On Tuesday, the Dow Jones Industrials (^DJI 0.15%) jumped out to a strong start, pushing into potential record territory after two of the Dow's financial giants reported favorable earnings results. Yet the broader market seemed unconvinced about pressing higher, and as of 10:45 a.m. EDT, the Dow proved unable to hold onto its gains, falling 8 points. Although financial stocks in the Dow did well, others were broadly mixed, with United Technologies (RTX 0.29%) posting a modest rise but Disney (DIS -0.02%) giving up ground early Tuesday.

Source: United Technologies.

United Technologies gained a quarter percent as the company benefited greatly from a rash of orders tied to the Farnborough Air Show in England. United Technologies pointed to several deals in which customers chose to use engines from the conglomerate's Pratt & Whitney division, including one involving Philippine Airlines buying Airbus aircraft and a Brazilian airline using Embraer aircraft. The news reminds investors in United Technologies stock that the Dow component's future success isn't entirely tied to any one particular aircraft manufacturer, with its systems and components found on many different major classes of airplanes. Moreover, a new $1 billion agreement to provide engines and landing-gear components to soon-to-be Alcoa subsidiary Firth Rixson should help United Technologies move forward in multiple directions. With Farnborough taking place the entire week, investors hope that United Technologies will see even more business at the key air show event.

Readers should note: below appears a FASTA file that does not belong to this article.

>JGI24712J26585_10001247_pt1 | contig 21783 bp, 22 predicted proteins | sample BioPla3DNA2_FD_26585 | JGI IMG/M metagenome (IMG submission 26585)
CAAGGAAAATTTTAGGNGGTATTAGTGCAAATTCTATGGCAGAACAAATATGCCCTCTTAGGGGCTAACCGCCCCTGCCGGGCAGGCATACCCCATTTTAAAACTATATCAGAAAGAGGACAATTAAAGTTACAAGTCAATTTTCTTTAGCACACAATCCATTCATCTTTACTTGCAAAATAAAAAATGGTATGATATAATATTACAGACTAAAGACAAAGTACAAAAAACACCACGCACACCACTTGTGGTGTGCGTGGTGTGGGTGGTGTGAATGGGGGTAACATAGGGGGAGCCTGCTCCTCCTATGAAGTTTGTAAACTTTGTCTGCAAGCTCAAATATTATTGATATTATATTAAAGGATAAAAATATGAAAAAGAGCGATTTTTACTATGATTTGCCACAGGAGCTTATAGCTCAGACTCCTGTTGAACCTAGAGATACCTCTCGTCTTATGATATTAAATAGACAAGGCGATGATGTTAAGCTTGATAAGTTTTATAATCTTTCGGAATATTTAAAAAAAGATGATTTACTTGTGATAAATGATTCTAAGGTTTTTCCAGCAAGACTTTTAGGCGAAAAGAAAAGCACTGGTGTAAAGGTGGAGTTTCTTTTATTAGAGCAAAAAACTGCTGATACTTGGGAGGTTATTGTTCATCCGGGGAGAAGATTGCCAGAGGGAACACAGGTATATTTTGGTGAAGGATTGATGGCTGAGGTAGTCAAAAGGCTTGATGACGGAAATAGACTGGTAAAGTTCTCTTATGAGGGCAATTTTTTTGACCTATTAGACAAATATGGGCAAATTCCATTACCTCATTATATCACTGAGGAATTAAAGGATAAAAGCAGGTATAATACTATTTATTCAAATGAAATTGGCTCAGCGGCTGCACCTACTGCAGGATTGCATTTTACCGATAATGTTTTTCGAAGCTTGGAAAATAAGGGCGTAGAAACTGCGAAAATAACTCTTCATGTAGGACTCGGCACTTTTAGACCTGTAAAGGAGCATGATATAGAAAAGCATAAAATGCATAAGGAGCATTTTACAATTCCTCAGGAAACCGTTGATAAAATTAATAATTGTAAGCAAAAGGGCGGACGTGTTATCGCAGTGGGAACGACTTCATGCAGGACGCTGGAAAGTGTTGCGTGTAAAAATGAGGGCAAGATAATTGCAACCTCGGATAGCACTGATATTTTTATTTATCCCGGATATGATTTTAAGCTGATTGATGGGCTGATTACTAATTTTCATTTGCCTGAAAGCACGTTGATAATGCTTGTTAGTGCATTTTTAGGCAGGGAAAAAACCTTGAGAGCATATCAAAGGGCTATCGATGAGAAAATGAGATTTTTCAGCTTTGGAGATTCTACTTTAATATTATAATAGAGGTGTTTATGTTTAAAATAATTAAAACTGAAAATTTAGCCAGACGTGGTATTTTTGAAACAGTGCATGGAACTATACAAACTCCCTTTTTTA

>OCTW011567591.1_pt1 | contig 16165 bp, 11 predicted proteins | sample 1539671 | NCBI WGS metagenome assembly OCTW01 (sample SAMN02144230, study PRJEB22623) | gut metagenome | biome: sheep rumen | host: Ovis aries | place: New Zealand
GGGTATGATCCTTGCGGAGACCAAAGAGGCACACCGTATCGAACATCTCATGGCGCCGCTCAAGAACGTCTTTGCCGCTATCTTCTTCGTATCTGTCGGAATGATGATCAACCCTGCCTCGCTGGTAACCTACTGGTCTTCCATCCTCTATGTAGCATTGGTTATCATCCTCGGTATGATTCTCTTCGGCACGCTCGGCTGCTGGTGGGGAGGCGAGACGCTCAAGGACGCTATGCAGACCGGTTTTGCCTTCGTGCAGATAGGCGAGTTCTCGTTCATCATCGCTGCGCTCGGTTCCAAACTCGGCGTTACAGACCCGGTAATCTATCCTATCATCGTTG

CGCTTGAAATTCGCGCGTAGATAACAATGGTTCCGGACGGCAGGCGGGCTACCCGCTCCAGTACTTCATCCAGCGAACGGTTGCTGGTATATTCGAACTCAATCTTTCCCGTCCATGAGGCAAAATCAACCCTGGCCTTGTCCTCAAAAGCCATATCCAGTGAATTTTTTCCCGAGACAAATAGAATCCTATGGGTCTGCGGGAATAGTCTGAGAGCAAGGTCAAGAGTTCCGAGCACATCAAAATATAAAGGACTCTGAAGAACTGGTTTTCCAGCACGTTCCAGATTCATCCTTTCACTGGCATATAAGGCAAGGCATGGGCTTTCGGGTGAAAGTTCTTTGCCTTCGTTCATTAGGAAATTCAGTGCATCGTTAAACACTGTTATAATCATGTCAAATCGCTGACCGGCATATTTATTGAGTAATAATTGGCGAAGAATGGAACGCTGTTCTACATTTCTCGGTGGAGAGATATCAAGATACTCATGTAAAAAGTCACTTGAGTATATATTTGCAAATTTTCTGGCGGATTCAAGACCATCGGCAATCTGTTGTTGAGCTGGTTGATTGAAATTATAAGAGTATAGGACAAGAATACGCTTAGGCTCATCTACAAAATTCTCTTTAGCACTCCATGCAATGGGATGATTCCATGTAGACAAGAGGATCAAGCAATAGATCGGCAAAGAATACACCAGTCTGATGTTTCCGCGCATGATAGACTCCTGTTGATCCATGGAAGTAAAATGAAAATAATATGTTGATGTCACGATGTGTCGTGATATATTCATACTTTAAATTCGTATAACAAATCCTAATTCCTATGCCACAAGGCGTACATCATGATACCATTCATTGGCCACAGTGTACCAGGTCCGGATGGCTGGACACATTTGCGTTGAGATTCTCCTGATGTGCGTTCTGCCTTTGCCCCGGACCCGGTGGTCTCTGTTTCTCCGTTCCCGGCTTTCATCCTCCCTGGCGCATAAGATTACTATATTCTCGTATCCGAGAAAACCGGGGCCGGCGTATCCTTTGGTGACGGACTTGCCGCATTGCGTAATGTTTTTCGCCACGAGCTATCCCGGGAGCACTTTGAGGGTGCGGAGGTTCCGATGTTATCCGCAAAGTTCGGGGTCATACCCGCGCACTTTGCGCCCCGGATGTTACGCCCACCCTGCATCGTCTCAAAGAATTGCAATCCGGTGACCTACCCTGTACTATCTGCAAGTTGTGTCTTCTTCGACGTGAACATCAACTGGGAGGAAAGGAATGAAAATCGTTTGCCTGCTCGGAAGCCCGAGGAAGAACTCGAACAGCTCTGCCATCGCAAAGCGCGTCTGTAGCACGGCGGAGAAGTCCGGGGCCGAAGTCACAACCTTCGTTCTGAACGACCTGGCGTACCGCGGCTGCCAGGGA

Source: Disney.

Disney, however, lost nearly 1%. The entertainment giant saw another sign of the rising cost of television content, as reports surfaced that the NBA will seek to increase its television-rights payments dramatically in a new deal to follow Disney's current eight-year deal that expires in mid-2016. Currently, Disney pays less than half a billion dollars annually for the rights to broadcast NBA games, which include exclusive rights to the NBA Finals. But some now expect that the NBA will double that cost, potentially putting a $3.9 billion price tag on a new eight-year extension if Disney keeps the current structure of its deal. However, Disney is also getting some pressure from rival network Turner, which wants access to the NBA Finals, and that could put an even further upward boost on the total cost to Disney even if it and the NBA can negotiate a deal rather than opening the floor to bids from across the industry. With recent deals involving players and franchises suggesting a big pop in revenue, basketball is one area in which Disney suffers the costs of paying for content rather than the benefits of producing content itself.